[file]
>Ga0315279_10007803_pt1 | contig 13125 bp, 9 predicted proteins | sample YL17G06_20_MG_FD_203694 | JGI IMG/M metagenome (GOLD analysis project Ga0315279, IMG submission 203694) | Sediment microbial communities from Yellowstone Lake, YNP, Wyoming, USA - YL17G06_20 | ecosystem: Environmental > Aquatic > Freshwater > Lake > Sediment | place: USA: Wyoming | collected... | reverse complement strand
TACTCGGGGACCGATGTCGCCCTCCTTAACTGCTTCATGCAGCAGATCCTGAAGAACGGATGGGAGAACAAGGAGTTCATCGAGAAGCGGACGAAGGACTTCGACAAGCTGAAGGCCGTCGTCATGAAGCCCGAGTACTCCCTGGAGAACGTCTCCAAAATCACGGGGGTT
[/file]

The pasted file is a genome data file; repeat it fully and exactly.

>Ga0315279_10007803_pt1 | contig 13125 bp, 9 predicted proteins | sample YL17G06_20_MG_FD_203694 | JGI IMG/M metagenome (GOLD analysis project Ga0315279, IMG submission 203694) | Sediment microbial communities from Yellowstone Lake, YNP, Wyoming, USA - YL17G06_20 | ecosystem: Environmental > Aquatic > Freshwater > Lake > Sediment | place: USA: Wyoming | collected... | reverse complement strand
TACTCGGGGACCGATGTCGCCCTCCTTAACTGCTTCATGCAGCAGATCCTGAAGAACGGATGGGAGAACAAGGAGTTCATCGAGAAGCGGACGAAGGACTTCGACAAGCTGAAGGCCGTCGTCATGAAGCCCGAGTACTCCCTGGAGAACGTCTCCAAAATCACGGGGGTT